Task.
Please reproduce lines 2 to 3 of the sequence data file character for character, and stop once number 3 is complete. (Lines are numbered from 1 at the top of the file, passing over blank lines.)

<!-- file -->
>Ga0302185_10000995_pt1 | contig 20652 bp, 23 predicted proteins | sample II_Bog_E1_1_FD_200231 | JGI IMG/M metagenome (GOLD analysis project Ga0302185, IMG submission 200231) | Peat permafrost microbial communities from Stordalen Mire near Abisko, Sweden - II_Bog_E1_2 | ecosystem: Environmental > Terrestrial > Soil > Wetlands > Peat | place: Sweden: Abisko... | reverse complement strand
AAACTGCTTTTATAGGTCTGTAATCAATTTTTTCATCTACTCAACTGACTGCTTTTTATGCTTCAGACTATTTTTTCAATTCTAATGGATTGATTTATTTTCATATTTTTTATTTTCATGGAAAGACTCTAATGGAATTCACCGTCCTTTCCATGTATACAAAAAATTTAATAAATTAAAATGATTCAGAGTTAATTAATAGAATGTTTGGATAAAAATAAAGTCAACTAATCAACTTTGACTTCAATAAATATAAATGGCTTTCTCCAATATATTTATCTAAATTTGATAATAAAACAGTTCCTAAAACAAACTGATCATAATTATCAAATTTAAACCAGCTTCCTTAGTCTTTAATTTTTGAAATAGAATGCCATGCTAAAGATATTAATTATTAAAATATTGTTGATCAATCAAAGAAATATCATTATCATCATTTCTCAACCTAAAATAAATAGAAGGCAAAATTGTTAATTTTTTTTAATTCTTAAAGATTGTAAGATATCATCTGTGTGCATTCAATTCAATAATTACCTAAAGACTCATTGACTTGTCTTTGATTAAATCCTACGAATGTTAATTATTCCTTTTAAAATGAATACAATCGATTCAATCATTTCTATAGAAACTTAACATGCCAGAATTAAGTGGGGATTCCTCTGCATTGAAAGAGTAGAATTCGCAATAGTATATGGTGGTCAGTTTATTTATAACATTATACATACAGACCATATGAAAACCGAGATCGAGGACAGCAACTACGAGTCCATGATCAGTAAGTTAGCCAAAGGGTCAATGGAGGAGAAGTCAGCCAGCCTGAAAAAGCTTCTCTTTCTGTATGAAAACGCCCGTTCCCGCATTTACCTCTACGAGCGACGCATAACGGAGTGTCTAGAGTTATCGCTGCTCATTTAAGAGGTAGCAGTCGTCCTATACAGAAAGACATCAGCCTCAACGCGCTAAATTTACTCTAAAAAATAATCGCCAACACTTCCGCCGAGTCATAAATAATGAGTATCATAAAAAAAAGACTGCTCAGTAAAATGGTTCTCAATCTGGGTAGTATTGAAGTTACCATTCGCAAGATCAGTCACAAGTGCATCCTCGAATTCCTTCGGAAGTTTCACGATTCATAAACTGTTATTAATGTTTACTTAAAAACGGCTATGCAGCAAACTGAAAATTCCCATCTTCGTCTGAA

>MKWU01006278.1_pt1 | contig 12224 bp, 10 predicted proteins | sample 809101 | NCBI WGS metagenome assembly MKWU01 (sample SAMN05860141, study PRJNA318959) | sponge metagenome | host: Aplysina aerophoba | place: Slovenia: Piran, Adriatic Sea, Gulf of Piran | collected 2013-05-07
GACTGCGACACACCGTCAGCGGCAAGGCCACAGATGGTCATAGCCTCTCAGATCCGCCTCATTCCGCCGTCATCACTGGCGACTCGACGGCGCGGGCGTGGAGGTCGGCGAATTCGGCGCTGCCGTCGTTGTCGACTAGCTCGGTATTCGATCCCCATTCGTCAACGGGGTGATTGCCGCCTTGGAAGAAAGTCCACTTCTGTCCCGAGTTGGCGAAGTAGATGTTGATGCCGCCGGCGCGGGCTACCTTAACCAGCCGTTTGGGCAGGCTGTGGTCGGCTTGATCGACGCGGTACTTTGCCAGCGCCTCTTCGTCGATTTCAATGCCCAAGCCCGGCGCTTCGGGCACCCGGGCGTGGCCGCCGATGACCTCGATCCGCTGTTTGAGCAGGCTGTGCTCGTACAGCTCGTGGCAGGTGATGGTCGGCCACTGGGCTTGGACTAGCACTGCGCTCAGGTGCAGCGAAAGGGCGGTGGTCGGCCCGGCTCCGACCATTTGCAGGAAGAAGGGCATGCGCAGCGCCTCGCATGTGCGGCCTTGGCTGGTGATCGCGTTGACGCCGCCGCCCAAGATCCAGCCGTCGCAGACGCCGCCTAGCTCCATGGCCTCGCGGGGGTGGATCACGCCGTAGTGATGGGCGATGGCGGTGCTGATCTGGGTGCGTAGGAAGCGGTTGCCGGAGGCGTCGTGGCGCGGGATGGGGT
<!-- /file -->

AAACTGCTTTTATAGGTCTGTAATCAATTTTTTCATCTACTCAACTGACTGCTTTTTATGCTTCAGACTATTTTTTCAATTCTAATGGATTGATTTATTTTCATATTTTTTATTTTCATGGAAAGACTCTAATGGAATTCACCGTCCTTTCCATGTATACAAAAAATTTAATAAATTAAAATGATTCAGAGTTAATTAATAGAATGTTTGGATAAAAATAAAGTCAACTAATCAACTTTGACTTCAATAAATATAAATGGCTTTCTCCAATATATTTATCTAAATTTGATAATAAAACAGTTCCTAAAACAAACTGATCATAATTATCAAATTTAAACCAGCTTCCTTAGTCTTTAATTTTTGAAATAGAATGCCATGCTAAAGATATTAATTATTAAAATATTGTTGATCAATCAAAGAAATATCATTATCATCATTTCTCAACCTAAAATAAATAGAAGGCAAAATTGTTAATTTTTTTTAATTCTTAAAGATTGTAAGATATCATCTGTGTGCATTCAATTCAATAATTACCTAAAGACTCATTGACTTGTCTTTGATTAAATCCTACGAATGTTAATTATTCCTTTTAAAATGAATACAATCGATTCAATCATTTCTATAGAAACTTAACATGCCAGAATTAAGTGGGGATTCCTCTGCATTGAAAGAGTAGAATTCGCAATAGTATATGGTGGTCAGTTTATTTATAACATTATACATACAGACCATATGAAAACCGAGATCGAGGACAGCAACTACGAGTCCATGATCAGTAAGTTAGCCAAAGGGTCAATGGAGGAGAAGTCAGCCAGCCTGAAAAAGCTTCTCTTTCTGTATGAAAACGCCCGTTCCCGCATTTACCTCTACGAGCGACGCATAACGGAGTGTCTAGAGTTATCGCTGCTCATTTAAGAGGTAGCAGTCGTCCTATACAGAAAGACATCAGCCTCAACGCGCTAAATTTACTCTAAAAAATAATCGCCAACACTTCCGCCGAGTCATAAATAATGAGTATCATAAAAAAAAGACTGCTCAGTAAAATGGTTCTCAATCTGGGTAGTATTGAAGTTACCATTCGCAAGATCAGTCACAAGTGCATCCTCGAATTCCTTCGGAAGTTTCACGATTCATAAACTGTTATTAATGTTTACTTAAAAACGGCTATGCAGCAAACTGAAAATTCCCATCTTCGTCTGAA

>MKWU01006278.1_pt1 | contig 12224 bp, 10 predicted proteins | sample 809101 | NCBI WGS metagenome assembly MKWU01 (sample SAMN05860141, study PRJNA318959) | sponge metagenome | host: Aplysina aerophoba | place: Slovenia: Piran, Adriatic Sea, Gulf of Piran | collected 2013-05-07